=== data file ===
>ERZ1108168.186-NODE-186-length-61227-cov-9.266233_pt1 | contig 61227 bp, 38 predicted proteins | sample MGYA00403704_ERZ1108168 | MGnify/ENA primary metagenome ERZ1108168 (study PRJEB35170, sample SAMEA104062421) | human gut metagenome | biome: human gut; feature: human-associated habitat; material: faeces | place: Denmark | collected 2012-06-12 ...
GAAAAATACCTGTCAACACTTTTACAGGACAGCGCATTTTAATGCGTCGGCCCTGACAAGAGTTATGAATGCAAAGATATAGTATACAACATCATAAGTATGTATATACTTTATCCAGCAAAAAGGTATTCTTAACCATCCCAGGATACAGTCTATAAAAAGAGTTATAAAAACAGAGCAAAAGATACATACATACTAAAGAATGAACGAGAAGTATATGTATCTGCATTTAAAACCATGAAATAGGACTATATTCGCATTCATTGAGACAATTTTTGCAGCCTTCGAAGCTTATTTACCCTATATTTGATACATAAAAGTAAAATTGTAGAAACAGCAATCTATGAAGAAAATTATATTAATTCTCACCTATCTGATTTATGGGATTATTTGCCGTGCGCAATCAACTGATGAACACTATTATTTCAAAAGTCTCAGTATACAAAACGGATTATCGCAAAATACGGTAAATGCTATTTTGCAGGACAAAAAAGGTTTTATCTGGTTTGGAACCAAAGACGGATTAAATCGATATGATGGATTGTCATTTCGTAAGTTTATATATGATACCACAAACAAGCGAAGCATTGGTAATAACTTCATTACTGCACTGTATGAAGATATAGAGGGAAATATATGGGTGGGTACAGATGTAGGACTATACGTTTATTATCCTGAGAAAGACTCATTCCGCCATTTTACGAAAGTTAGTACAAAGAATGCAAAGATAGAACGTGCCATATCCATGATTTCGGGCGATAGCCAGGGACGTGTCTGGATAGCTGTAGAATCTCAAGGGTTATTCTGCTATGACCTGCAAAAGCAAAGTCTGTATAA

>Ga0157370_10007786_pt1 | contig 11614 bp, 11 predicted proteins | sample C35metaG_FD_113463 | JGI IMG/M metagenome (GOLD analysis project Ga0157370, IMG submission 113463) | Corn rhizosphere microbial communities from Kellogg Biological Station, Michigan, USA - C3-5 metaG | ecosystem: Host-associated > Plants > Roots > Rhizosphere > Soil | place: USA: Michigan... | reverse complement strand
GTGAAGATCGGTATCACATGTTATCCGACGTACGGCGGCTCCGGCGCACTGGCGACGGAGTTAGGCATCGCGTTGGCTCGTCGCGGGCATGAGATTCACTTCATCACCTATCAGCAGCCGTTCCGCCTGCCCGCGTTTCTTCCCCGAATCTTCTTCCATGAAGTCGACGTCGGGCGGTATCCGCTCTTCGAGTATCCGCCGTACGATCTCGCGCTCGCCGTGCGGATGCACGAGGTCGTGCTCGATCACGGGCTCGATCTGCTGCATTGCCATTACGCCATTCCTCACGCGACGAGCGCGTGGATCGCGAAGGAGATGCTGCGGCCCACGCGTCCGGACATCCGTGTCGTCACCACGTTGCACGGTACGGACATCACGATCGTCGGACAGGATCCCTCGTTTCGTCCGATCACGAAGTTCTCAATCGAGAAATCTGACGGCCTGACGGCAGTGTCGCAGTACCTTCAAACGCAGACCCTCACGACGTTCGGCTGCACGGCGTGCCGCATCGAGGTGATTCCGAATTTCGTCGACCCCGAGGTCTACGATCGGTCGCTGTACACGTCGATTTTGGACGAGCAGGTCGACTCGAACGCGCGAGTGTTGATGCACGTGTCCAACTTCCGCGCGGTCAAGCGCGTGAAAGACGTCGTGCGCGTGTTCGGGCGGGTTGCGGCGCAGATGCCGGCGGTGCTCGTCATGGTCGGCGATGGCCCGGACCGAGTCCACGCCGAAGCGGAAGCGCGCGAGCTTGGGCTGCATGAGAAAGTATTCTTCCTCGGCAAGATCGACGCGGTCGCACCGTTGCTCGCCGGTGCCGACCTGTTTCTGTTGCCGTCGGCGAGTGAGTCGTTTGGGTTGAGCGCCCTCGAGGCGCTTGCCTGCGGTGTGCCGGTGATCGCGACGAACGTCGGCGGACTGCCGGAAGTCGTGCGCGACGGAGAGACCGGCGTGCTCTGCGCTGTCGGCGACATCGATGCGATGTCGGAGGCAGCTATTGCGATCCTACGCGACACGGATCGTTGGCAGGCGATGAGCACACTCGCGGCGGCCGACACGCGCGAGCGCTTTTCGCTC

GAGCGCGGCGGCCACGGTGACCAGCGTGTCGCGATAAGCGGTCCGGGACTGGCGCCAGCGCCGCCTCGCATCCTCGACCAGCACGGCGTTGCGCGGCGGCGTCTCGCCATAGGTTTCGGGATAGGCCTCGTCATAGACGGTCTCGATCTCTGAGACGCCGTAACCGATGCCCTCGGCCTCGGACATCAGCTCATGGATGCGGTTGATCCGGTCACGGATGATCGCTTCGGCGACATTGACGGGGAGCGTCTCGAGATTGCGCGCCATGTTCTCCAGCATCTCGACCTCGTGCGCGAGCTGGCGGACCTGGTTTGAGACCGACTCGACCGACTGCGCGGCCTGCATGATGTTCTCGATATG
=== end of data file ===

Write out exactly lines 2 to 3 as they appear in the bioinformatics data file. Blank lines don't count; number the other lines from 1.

GAAAAATACCTGTCAACACTTTTACAGGACAGCGCATTTTAATGCGTCGGCCCTGACAAGAGTTATGAATGCAAAGATATAGTATACAACATCATAAGTATGTATATACTTTATCCAGCAAAAAGGTATTCTTAACCATCCCAGGATACAGTCTATAAAAAGAGTTATAAAAACAGAGCAAAAGATACATACATACTAAAGAATGAACGAGAAGTATATGTATCTGCATTTAAAACCATGAAATAGGACTATATTCGCATTCATTGAGACAATTTTTGCAGCCTTCGAAGCTTATTTACCCTATATTTGATACATAAAAGTAAAATTGTAGAAACAGCAATCTATGAAGAAAATTATATTAATTCTCACCTATCTGATTTATGGGATTATTTGCCGTGCGCAATCAACTGATGAACACTATTATTTCAAAAGTCTCAGTATACAAAACGGATTATCGCAAAATACGGTAAATGCTATTTTGCAGGACAAAAAAGGTTTTATCTGGTTTGGAACCAAAGACGGATTAAATCGATATGATGGATTGTCATTTCGTAAGTTTATATATGATACCACAAACAAGCGAAGCATTGGTAATAACTTCATTACTGCACTGTATGAAGATATAGAGGGAAATATATGGGTGGGTACAGATGTAGGACTATACGTTTATTATCCTGAGAAAGACTCATTCCGCCATTTTACGAAAGTTAGTACAAAGAATGCAAAGATAGAACGTGCCATATCCATGATTTCGGGCGATAGCCAGGGACGTGTCTGGATAGCTGTAGAATCTCAAGGGTTATTCTGCTATGACCTGCAAAAGCAAAGTCTGTATAA

>Ga0157370_10007786_pt1 | contig 11614 bp, 11 predicted proteins | sample C35metaG_FD_113463 | JGI IMG/M metagenome (GOLD analysis project Ga0157370, IMG submission 113463) | Corn rhizosphere microbial communities from Kellogg Biological Station, Michigan, USA - C3-5 metaG | ecosystem: Host-associated > Plants > Roots > Rhizosphere > Soil | place: USA: Michigan... | reverse complement strand